Thank you both for the quick response! He is in nursery one day a week at the moment while I job hunt and is liking it I think. Also i just assumed he would go to lovely village pre school in september... But open to opinions on wether this is actually necessary. Also thought job may be more attractive with some time off as hours are so long.
25,000 - 28 sounds great, but would that mean less quality? Also are nanny/housekeepers paid more?

wehappyfew Thu 29-Nov-12 19:20:45

Sorry another thing! I am unsure of start date, I may get a job in 1 month or may be 5! Is it worth starting now anyway?

nannynick Thu 29-Nov-12 19:35:41

No how much mobey you offer I don't feel means you get a better/worse nanny. It depends on the nannies personal circumstances. I know I could get more working elsewhere but I don't want a long commute, especially when doing 12 hour working days.
Nannies often care for 2, 3, 4 or more children so having just one child may make the job more attractive.

Not sure you can advertise a job which may not exist - unless you mean having a nanny whilst you job hunt.

nannynick Thu 29-Nov-12 19:40:14

Do you need a housekeeper? Having a cleaner come for a few hours once a week, then nanny keeping on top of things may well be sufficient... or do you live in a huge house?

nannynick Thu 29-Nov-12 19:45:30

Q4 - I assumed you meant you were self employed. A permanent nanny will be your employee not the company for whom you work.

wehappyfew Thu 29-Nov-12 19:48:13

No not huge house ;) We have a cleaner but I thought that it may make sense for nanny to do it instead?

wehappyfew Thu 29-Nov-12 19:49:39

Well if I do contract/freelance I will be self employed and set up my own ltd. thought maybe there would be tax benefits paying nanny through that?

nannynick Thu 29-Nov-12 19:54:05

Village preschool a couple of mornings a week could work well but your nanny would usually still be employed at the same time unless you were at home those mornings.

I am fairly flexible and do a midday start some days and could cover the full day with sufficient notice. However not everyone is as flexible as that and when starting a new job (I've been in mine over 4 years) people I feel will want a more fixed working schedule. Once they have been with you many years, you will have a bond of trust between you so each party I feel becomes more flexible to an extent as long as it suits the people involved. Contracted weekly hours remains the same, just when the work is done gets varied.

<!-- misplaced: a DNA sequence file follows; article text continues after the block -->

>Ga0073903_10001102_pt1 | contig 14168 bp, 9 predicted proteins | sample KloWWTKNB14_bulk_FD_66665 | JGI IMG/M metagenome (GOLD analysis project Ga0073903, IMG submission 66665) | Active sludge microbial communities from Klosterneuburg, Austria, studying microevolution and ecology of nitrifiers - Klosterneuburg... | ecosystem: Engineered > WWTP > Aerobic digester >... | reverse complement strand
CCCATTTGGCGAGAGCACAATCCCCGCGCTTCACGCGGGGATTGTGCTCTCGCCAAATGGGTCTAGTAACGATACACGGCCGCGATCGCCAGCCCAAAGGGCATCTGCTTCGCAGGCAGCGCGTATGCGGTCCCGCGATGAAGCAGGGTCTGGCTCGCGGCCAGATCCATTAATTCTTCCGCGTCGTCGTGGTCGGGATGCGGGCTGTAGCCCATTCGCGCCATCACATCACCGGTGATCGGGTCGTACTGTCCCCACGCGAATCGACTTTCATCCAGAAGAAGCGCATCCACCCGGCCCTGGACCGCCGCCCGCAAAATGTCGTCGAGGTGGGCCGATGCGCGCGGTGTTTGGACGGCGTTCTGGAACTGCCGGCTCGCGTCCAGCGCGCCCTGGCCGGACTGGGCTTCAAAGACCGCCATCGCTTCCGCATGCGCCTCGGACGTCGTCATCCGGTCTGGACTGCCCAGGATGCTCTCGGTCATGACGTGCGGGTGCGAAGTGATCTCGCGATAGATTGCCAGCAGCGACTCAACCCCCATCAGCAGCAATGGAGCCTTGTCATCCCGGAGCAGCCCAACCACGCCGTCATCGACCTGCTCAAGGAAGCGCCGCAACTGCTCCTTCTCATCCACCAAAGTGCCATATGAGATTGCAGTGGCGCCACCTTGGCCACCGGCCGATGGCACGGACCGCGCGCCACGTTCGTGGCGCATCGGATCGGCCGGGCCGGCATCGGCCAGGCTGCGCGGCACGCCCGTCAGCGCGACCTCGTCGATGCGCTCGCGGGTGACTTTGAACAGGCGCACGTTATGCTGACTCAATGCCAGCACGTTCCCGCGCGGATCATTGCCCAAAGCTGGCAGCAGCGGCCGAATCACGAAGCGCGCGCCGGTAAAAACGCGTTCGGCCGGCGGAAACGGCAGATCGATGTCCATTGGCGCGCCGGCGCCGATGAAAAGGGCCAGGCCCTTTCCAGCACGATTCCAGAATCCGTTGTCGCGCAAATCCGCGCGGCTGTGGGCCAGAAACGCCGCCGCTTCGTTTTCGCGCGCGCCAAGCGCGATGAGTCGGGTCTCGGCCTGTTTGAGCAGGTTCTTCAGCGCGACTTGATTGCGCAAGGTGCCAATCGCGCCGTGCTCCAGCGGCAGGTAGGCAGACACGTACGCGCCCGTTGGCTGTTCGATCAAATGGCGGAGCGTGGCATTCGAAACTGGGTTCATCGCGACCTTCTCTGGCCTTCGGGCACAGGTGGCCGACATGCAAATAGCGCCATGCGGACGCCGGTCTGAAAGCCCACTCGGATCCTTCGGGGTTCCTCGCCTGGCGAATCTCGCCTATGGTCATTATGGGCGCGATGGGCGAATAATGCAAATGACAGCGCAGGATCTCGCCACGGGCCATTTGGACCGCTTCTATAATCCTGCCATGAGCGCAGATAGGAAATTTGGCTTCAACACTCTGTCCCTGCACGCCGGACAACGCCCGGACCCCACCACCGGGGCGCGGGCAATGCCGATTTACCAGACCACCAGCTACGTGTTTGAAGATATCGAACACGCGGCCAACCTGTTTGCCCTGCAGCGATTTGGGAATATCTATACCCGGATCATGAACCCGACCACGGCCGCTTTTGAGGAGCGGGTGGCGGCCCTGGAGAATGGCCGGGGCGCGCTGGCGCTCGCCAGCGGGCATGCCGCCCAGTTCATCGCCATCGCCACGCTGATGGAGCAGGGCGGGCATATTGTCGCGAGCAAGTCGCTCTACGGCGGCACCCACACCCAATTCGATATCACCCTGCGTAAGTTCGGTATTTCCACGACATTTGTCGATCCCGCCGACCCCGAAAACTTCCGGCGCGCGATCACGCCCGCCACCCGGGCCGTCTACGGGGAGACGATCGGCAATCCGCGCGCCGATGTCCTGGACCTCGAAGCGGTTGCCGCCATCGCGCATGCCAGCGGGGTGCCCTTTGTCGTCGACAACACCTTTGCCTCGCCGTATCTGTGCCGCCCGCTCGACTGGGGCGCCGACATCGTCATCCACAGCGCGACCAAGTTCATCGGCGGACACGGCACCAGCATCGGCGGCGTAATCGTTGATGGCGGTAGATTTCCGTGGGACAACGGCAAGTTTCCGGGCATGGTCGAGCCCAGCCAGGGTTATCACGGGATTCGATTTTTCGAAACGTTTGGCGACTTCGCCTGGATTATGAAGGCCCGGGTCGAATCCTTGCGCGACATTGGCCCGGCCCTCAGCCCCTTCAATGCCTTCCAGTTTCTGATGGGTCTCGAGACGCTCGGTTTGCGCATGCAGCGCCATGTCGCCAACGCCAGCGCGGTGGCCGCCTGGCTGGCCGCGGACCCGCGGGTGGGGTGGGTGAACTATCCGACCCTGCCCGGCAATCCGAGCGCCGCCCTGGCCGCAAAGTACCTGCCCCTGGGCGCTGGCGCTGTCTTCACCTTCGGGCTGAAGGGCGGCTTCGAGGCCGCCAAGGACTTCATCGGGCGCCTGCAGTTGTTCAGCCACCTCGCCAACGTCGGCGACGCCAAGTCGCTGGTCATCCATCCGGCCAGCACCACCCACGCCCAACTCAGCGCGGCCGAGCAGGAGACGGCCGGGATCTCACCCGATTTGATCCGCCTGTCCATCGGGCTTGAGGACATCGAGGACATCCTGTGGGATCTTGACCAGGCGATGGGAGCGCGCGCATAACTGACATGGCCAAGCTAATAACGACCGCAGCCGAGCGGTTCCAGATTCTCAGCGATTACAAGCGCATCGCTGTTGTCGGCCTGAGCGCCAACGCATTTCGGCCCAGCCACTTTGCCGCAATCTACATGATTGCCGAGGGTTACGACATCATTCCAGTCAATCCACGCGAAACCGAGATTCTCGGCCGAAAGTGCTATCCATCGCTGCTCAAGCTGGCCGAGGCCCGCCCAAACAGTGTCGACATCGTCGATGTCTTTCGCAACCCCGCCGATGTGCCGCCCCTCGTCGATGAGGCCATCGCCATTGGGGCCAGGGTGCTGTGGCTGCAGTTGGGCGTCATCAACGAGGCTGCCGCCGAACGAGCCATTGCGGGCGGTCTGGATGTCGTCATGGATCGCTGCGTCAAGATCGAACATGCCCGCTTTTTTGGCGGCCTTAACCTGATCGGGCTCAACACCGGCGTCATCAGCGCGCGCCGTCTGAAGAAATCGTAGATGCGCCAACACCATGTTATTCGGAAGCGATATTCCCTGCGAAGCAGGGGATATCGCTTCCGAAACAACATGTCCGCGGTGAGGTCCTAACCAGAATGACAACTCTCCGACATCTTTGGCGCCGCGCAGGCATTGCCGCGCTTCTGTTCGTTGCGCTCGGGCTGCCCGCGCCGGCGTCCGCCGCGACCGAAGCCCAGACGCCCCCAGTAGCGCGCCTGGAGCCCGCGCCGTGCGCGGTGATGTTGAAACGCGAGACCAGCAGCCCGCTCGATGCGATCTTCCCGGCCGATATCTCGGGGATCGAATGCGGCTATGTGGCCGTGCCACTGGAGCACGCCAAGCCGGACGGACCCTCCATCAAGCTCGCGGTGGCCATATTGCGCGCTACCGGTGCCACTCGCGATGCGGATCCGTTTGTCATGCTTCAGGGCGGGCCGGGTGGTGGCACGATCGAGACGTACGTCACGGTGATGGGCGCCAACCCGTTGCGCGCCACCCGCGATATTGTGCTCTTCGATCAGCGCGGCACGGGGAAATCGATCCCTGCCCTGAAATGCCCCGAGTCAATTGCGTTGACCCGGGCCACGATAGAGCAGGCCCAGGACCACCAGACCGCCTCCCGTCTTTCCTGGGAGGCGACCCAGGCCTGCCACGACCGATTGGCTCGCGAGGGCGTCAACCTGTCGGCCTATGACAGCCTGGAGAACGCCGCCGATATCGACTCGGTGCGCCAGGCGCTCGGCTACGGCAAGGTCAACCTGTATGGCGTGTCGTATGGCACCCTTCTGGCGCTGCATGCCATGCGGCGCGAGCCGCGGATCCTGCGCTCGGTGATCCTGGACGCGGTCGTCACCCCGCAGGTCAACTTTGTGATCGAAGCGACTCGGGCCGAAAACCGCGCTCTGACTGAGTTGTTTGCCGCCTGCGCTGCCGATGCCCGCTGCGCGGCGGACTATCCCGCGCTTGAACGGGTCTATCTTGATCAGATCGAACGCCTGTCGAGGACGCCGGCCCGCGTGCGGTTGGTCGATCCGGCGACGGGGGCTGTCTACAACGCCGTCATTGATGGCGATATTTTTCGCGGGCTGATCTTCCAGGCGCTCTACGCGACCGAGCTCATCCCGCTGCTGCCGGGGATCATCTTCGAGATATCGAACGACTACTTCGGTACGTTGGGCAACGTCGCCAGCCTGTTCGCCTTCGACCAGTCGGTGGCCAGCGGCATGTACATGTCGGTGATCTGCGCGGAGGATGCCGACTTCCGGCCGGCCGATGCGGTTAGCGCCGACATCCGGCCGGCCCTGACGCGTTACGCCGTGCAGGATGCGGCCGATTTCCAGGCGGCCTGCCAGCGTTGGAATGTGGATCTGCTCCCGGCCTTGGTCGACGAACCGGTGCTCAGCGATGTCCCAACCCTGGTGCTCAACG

Your proposed hours are long, so not much room on flexibility.

nannynick Thu 29-Nov-12 20:00:38

Nannies are good with children. Finding one who is also good at cleaning may be hard. I would suggest keeping cleaner 3-4 hours a week and recruit a nanny rather than nanny/housekeeper.

wehappyfew Thu 29-Nov-12 21:09:39

Thank you soooooo helpful.

OutragedFromLeeds Fri 30-Nov-12 02:54:20

I agree with Nick about keeping the cleaner. Most nannies don't want to clean and this would limit the number/quality of applicants.

Nanny could do nursery duties during the time your DS is at preschool though, this covers things like DS's laundry, changing DS's bed, sewing in name labels, shopping, running errands, organising birthday party/playdates etc, wrapping presents, cooking extra meals for the freezer etc.

You do need a start date, you'll be very lucky to find a nanny who is happy to accept a job and then wait around for a start date that may be 1 month or 5!

As you've only got one child you may want to look into a nanny share, you do need to compromise a bit, but would massively cut your childcare bill and may offer you a bit more flexibility.